Objectives To assess tobacco licensing-law strategies (eg, restricting the sale of tobacco near schools, banning the sale of tobacco in pharmacies) in terms of the equity of their impact and ability to correct existing disparities in tobacco retailer density.
Methods We geocoded all 11 392 tobacco retailers in Ohio, categorised neighbourhoods based on their demographic characteristics and calculated current disparities in tobacco retailer density. We next simulated the four main types of licensing-law strategies (capping-based, declustering-based, school-based and pharmacy-based), as well as strategy combinations. Finally, using statistical methods that account for residual spatial dependence, we evaluated how each strategy would impact density disparities.
Findings The most impactful licensing-law strategy depended on the type of community. School-based reductions were equitable for low-income, African–American and urban neighbourhoods (eg, eliminating retailers from 1000 feet of all schools produced a 9.2% reduction in the log retailer rate for neighbourhoods with a low prevalence of African–Americans and a 17.7% reduction for neighbourhoods with a high prevalence of African–Americans). Conversely, capping-based reductions were equitable for rural neighbourhoods. Pharmacy-based reductions demonstrated inequitable impacts.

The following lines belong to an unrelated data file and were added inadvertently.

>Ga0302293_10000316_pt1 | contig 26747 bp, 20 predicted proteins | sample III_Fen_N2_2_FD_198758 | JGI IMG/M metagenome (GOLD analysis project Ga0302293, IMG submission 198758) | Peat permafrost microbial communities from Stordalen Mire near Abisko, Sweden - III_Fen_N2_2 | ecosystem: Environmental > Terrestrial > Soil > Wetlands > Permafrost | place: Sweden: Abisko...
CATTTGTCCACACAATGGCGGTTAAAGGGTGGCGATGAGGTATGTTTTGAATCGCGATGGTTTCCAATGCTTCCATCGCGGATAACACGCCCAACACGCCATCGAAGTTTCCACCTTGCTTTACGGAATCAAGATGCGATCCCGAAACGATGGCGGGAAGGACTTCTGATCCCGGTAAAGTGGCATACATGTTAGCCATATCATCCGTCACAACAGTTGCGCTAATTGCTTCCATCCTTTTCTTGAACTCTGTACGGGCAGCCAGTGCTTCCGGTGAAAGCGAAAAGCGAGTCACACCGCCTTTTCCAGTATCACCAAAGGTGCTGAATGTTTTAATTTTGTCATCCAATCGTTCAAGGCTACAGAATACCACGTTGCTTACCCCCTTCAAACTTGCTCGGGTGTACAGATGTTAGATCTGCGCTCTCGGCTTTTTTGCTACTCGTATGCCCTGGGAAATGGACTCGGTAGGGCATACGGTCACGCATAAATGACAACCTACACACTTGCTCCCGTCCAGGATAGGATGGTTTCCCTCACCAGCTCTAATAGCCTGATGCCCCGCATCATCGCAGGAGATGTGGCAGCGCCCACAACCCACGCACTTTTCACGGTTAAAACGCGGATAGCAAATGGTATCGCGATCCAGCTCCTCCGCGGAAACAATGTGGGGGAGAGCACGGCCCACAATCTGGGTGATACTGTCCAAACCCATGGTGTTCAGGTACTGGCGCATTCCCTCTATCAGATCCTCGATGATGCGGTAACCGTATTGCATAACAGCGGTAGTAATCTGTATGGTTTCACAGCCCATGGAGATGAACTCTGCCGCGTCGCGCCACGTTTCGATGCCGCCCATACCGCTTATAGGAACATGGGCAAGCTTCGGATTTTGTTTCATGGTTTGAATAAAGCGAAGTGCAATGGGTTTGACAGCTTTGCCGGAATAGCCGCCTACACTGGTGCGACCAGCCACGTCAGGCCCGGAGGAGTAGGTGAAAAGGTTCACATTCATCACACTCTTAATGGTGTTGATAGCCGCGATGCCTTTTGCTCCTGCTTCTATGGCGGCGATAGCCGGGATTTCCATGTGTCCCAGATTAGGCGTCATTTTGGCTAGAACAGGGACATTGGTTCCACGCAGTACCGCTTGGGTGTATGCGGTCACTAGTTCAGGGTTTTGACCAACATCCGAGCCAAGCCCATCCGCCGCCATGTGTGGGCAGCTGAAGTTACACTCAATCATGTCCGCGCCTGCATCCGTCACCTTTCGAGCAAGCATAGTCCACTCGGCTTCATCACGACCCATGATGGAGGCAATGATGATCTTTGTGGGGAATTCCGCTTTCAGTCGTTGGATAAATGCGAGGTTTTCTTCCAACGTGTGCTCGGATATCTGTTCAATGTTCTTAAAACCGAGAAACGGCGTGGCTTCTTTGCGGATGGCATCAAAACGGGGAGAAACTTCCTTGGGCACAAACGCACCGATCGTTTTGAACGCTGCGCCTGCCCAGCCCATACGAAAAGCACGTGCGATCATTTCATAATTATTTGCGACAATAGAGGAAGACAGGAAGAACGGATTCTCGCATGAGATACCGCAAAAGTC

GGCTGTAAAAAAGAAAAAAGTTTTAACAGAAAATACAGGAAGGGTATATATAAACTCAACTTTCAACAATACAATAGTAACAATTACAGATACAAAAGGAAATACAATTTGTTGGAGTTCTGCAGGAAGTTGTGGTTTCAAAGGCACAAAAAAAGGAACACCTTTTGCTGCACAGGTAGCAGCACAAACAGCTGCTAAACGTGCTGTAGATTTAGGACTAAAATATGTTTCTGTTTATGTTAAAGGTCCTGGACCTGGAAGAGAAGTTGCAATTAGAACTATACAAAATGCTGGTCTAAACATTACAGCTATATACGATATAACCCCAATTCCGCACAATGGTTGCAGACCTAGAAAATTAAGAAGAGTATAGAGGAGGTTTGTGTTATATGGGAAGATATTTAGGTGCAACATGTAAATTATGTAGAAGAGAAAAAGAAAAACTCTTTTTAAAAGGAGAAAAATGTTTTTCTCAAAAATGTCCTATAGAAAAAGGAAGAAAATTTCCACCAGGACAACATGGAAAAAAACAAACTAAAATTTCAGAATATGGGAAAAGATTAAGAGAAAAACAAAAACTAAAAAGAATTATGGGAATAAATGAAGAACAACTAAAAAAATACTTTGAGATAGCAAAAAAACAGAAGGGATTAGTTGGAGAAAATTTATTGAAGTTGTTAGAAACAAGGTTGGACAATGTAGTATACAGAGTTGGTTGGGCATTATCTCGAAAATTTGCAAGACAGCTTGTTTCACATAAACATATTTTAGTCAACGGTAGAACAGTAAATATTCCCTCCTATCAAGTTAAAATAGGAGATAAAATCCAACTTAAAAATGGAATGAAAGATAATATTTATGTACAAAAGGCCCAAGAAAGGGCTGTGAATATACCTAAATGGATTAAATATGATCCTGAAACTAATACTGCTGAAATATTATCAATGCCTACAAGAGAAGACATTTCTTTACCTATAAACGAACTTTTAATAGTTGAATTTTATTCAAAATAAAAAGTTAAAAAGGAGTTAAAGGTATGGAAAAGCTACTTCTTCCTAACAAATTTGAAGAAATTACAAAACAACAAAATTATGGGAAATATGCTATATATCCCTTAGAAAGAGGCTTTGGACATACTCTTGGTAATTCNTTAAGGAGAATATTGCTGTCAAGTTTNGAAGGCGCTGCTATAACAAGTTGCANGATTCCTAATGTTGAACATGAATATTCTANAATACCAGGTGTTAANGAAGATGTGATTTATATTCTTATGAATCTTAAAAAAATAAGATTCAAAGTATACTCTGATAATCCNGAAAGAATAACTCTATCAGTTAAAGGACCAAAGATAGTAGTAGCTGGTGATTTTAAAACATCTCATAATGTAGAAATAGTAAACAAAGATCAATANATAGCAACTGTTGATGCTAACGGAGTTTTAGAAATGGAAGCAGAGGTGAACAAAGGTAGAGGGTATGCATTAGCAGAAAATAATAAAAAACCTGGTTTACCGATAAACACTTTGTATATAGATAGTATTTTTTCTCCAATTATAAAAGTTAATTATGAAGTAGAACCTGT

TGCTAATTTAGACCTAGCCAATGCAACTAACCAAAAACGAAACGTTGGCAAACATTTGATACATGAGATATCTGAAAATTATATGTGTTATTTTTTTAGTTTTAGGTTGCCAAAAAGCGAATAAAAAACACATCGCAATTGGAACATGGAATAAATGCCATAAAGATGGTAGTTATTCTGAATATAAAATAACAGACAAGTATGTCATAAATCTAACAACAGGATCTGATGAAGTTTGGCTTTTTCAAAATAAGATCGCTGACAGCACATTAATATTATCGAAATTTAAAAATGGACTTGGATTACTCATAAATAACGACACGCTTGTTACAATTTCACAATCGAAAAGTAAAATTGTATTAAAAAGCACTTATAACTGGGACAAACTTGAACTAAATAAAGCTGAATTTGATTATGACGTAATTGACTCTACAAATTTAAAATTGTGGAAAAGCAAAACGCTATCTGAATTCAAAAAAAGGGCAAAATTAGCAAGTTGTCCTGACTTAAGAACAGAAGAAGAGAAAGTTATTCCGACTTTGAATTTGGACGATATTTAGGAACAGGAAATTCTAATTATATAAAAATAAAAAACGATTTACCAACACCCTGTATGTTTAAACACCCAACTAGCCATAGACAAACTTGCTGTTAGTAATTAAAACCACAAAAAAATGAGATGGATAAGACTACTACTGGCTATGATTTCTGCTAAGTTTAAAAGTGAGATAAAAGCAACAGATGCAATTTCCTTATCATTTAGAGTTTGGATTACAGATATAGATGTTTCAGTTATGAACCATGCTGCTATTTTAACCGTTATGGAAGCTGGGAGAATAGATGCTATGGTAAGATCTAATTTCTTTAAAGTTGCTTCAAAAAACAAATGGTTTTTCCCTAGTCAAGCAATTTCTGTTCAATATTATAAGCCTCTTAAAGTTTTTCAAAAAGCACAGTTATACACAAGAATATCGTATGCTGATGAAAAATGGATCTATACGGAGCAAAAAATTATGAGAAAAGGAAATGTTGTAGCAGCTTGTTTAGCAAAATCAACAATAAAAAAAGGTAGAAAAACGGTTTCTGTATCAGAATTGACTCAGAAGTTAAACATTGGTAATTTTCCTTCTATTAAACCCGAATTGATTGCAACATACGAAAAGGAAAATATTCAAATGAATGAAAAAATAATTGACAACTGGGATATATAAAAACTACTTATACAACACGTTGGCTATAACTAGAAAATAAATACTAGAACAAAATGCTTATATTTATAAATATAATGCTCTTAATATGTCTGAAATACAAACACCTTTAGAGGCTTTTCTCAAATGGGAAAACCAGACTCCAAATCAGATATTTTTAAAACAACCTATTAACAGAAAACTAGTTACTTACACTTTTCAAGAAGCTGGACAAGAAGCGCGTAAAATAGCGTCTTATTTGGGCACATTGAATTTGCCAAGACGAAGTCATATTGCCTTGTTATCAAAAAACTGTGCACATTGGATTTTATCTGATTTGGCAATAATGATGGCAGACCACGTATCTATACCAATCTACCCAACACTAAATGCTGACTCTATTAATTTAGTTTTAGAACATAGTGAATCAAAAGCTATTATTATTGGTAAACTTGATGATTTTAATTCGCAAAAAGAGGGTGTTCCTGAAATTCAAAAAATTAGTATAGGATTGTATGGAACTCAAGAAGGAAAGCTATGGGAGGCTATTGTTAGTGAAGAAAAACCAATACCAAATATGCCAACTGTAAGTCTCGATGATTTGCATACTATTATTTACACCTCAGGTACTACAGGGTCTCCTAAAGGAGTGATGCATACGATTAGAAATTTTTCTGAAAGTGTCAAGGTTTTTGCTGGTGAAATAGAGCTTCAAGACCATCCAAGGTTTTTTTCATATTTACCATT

Conclusion Licensing-law strategies could be a central tobacco control effort that benefits both the overall population and vulnerable communities. Policymakers will need to consider their community’s characteristics when selecting licensing-law strategies to correct (rather than inadvertently widen) density disparities. But when matched with the appropriate strategy, high-risk communities could remove over 20% of their tobacco retailers.
August 21, 2020